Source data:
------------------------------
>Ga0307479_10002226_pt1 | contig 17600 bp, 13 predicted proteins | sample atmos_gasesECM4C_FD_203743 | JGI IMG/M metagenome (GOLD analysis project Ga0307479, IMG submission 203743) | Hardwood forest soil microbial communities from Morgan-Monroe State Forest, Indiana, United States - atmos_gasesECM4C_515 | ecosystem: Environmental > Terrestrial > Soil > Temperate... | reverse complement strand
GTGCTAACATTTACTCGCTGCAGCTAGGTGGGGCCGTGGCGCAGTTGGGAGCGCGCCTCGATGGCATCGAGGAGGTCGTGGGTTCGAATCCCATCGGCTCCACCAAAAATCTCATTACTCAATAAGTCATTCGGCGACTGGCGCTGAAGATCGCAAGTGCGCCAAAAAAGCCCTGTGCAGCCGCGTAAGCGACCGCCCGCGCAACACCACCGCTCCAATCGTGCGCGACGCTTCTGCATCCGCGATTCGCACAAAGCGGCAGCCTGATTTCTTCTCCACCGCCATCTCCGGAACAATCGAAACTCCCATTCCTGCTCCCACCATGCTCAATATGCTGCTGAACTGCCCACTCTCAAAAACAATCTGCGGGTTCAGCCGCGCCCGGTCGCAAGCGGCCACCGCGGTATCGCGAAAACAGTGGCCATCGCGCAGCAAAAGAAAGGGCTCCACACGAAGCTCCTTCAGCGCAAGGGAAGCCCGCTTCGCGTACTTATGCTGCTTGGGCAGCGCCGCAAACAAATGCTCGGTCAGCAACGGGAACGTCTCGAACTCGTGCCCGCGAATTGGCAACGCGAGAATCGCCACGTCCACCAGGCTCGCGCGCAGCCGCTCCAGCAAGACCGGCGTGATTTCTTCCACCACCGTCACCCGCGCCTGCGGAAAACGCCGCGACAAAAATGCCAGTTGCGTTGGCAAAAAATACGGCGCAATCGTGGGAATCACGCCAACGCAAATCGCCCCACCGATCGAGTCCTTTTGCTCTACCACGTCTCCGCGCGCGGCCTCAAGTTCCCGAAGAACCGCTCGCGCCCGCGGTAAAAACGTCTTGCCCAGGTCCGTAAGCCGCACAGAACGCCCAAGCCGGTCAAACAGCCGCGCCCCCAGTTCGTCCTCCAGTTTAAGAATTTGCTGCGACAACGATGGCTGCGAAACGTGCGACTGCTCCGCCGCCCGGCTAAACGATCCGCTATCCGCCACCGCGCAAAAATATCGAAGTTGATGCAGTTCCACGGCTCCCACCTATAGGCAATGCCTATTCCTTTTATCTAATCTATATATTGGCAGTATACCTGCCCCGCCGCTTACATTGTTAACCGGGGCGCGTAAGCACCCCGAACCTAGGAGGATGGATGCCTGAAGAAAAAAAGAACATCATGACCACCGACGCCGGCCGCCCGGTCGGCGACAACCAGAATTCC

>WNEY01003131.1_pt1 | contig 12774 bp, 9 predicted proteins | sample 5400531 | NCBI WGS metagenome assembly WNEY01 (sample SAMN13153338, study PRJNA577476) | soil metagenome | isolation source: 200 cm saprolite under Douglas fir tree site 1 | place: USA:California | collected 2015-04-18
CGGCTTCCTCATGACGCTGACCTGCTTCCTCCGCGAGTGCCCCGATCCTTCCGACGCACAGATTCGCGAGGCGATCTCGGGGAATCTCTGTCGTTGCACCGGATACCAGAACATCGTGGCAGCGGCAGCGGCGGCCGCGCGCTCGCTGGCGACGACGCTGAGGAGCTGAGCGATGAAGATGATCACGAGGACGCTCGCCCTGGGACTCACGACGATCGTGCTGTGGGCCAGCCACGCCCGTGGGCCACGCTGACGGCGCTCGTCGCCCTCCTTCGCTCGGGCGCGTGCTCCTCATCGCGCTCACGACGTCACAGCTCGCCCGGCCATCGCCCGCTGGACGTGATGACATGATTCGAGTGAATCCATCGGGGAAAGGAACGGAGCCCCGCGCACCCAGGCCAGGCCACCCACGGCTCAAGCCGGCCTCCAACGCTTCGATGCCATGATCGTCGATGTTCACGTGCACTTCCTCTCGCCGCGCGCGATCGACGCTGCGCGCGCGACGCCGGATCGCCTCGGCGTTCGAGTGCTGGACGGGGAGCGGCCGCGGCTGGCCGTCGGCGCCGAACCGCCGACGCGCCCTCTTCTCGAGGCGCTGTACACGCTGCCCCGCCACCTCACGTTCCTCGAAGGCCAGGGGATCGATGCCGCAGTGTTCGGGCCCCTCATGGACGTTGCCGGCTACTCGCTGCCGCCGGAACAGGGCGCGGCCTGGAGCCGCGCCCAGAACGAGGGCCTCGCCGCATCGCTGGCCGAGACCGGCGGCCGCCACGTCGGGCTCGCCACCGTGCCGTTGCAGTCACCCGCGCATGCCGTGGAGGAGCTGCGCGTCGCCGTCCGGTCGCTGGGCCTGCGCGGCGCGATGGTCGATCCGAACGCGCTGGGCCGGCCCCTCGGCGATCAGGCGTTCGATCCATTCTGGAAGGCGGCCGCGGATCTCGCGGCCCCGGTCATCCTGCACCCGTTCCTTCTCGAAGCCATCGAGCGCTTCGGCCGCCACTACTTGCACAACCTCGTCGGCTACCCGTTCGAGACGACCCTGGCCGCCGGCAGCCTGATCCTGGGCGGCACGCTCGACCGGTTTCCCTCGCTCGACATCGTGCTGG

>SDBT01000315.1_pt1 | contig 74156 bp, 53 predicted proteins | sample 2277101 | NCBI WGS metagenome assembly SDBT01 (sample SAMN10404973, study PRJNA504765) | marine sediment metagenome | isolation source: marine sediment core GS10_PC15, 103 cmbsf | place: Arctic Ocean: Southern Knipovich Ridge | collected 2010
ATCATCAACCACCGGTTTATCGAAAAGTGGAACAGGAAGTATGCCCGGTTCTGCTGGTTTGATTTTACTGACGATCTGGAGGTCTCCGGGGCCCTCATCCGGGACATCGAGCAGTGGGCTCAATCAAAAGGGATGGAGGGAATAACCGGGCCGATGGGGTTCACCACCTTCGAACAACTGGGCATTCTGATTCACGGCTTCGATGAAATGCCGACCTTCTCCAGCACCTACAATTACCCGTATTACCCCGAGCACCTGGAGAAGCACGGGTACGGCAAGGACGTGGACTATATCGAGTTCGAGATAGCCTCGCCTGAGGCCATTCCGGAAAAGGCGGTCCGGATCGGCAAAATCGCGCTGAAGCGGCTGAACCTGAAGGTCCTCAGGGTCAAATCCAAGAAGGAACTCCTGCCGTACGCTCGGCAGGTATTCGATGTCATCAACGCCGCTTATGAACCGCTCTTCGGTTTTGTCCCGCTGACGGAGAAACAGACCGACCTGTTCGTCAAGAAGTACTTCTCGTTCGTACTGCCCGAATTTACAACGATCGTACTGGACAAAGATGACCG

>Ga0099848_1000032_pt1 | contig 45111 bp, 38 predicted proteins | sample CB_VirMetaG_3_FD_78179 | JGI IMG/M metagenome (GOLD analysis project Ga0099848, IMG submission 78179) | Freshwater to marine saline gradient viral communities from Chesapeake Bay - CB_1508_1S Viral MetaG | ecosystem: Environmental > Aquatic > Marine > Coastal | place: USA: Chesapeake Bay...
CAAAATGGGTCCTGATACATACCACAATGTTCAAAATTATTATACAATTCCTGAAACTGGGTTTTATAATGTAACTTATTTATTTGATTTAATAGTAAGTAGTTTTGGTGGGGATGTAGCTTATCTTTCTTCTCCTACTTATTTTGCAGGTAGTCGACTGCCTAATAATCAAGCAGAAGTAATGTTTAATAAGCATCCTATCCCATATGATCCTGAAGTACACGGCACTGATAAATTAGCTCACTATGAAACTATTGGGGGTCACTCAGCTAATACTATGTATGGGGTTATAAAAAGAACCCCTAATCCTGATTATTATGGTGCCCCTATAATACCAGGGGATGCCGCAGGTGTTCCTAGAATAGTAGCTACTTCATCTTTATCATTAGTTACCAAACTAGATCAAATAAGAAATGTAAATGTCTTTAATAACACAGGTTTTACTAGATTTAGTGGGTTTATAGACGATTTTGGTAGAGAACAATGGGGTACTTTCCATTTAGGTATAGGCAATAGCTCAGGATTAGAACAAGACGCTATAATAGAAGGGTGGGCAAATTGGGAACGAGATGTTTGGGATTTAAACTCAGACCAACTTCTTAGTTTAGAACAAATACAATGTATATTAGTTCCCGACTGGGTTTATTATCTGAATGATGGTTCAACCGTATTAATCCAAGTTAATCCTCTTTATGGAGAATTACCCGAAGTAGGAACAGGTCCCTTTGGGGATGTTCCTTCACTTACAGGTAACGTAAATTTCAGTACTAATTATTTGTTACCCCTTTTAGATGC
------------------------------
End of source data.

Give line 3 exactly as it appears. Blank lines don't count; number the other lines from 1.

>WNEY01003131.1_pt1 | contig 12774 bp, 9 predicted proteins | sample 5400531 | NCBI WGS metagenome assembly WNEY01 (sample SAMN13153338, study PRJNA577476) | soil metagenome | isolation source: 200 cm saprolite under Douglas fir tree site 1 | place: USA:California | collected 2015-04-18